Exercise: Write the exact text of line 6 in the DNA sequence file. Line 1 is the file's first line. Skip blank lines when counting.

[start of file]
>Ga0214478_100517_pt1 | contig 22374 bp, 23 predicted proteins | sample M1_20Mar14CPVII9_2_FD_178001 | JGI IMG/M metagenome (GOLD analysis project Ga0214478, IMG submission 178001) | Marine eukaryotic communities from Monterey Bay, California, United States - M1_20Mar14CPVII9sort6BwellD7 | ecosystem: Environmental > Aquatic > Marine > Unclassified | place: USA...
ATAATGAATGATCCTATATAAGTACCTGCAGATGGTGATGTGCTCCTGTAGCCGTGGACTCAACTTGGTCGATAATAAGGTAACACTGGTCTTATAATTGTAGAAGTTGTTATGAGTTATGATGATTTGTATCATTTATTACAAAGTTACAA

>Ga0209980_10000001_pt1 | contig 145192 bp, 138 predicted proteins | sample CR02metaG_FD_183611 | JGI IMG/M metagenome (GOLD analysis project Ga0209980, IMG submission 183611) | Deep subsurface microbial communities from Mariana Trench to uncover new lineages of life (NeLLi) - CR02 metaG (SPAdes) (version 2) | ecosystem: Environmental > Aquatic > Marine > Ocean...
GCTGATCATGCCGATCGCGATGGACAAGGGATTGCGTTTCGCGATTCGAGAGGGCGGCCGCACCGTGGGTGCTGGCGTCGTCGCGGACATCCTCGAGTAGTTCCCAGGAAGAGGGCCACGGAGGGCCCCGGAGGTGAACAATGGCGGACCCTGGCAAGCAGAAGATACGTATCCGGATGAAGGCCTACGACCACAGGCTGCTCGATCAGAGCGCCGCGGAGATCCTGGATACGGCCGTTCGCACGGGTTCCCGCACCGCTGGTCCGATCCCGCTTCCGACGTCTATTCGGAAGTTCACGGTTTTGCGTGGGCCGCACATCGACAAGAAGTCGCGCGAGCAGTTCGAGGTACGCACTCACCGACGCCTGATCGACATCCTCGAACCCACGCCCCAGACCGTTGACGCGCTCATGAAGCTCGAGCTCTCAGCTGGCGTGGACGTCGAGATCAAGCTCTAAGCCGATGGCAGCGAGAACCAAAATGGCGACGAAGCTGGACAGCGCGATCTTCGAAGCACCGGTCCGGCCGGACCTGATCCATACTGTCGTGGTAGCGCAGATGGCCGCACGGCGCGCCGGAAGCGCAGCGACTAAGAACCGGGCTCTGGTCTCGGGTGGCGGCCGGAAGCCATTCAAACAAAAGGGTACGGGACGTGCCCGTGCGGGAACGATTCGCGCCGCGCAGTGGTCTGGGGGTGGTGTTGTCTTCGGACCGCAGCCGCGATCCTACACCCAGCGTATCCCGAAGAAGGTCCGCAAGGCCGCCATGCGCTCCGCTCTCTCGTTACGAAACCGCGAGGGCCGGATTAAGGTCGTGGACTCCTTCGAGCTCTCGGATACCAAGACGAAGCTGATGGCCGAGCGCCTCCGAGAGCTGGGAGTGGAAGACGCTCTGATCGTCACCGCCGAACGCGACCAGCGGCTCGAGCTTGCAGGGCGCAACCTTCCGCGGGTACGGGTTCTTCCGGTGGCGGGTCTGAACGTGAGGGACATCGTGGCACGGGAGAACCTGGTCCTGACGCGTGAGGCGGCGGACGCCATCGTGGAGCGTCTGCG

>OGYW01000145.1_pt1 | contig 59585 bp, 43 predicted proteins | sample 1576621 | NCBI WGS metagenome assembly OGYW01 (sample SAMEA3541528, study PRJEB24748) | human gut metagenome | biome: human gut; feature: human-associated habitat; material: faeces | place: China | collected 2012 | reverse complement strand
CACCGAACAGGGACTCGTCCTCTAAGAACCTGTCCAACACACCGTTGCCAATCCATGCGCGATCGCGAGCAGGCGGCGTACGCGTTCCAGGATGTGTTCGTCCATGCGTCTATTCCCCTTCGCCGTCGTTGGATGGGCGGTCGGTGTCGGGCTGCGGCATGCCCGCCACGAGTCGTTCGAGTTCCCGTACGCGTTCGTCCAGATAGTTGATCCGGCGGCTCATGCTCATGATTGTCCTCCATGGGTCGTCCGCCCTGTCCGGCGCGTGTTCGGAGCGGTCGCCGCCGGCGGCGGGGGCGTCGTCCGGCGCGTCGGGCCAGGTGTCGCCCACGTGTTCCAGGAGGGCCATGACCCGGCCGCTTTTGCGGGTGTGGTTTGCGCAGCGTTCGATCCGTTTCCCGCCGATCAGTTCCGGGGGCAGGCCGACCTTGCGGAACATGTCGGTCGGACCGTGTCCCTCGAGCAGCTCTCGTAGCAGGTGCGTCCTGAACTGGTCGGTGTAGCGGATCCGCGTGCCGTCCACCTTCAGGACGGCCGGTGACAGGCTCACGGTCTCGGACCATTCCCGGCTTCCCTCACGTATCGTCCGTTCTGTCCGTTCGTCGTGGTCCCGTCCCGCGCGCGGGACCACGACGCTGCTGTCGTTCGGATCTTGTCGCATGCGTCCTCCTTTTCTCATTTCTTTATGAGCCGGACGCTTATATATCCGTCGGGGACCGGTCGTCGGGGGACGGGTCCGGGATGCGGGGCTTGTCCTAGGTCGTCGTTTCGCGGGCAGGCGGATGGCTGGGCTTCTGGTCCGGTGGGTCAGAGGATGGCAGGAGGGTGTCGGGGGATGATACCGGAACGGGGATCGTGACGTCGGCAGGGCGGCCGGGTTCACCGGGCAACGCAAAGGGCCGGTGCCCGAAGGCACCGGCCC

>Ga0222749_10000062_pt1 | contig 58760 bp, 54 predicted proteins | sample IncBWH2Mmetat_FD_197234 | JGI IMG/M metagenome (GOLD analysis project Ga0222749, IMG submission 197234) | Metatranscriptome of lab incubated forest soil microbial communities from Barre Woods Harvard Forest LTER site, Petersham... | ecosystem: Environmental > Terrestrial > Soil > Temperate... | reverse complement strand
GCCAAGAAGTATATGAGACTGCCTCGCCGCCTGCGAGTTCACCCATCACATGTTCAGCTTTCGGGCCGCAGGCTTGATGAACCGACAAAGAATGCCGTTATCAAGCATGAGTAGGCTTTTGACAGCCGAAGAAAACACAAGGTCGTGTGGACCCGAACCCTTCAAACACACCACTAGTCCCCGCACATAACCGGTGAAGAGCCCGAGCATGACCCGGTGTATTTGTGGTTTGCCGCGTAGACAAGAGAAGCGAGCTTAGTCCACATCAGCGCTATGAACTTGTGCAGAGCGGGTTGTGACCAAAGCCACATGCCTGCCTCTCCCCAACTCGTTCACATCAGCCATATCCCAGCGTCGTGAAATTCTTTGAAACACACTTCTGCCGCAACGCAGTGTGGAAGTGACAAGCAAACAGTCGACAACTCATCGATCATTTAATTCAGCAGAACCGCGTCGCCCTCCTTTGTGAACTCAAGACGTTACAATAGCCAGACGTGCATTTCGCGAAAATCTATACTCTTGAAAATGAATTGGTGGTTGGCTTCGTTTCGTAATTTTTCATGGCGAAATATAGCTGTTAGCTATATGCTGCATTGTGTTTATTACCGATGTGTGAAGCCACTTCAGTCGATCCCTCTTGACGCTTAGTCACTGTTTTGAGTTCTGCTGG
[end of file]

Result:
CACCGAACAGGGACTCGTCCTCTAAGAACCTGTCCAACACACCGTTGCCAATCCATGCGCGATCGCGAGCAGGCGGCGTACGCGTTCCAGGATGTGTTCGTCCATGCGTCTATTCCCCTTCGCCGTCGTTGGATGGGCGGTCGGTGTCGGGCTGCGGCATGCCCGCCACGAGTCGTTCGAGTTCCCGTACGCGTTCGTCCAGATAGTTGATCCGGCGGCTCATGCTCATGATTGTCCTCCATGGGTCGTCCGCCCTGTCCGGCGCGTGTTCGGAGCGGTCGCCGCCGGCGGCGGGGGCGTCGTCCGGCGCGTCGGGCCAGGTGTCGCCCACGTGTTCCAGGAGGGCCATGACCCGGCCGCTTTTGCGGGTGTGGTTTGCGCAGCGTTCGATCCGTTTCCCGCCGATCAGTTCCGGGGGCAGGCCGACCTTGCGGAACATGTCGGTCGGACCGTGTCCCTCGAGCAGCTCTCGTAGCAGGTGCGTCCTGAACTGGTCGGTGTAGCGGATCCGCGTGCCGTCCACCTTCAGGACGGCCGGTGACAGGCTCACGGTCTCGGACCATTCCCGGCTTCCCTCACGTATCGTCCGTTCTGTCCGTTCGTCGTGGTCCCGTCCCGCGCGCGGGACCACGACGCTGCTGTCGTTCGGATCTTGTCGCATGCGTCCTCCTTTTCTCATTTCTTTATGAGCCGGACGCTTATATATCCGTCGGGGACCGGTCGTCGGGGGACGGGTCCGGGATGCGGGGCTTGTCCTAGGTCGTCGTTTCGCGGGCAGGCGGATGGCTGGGCTTCTGGTCCGGTGGGTCAGAGGATGGCAGGAGGGTGTCGGGGGATGATACCGGAACGGGGATCGTGACGTCGGCAGGGCGGCCGGGTTCACCGGGCAACGCAAAGGGCCGGTGCCCGAAGGCACCGGCCC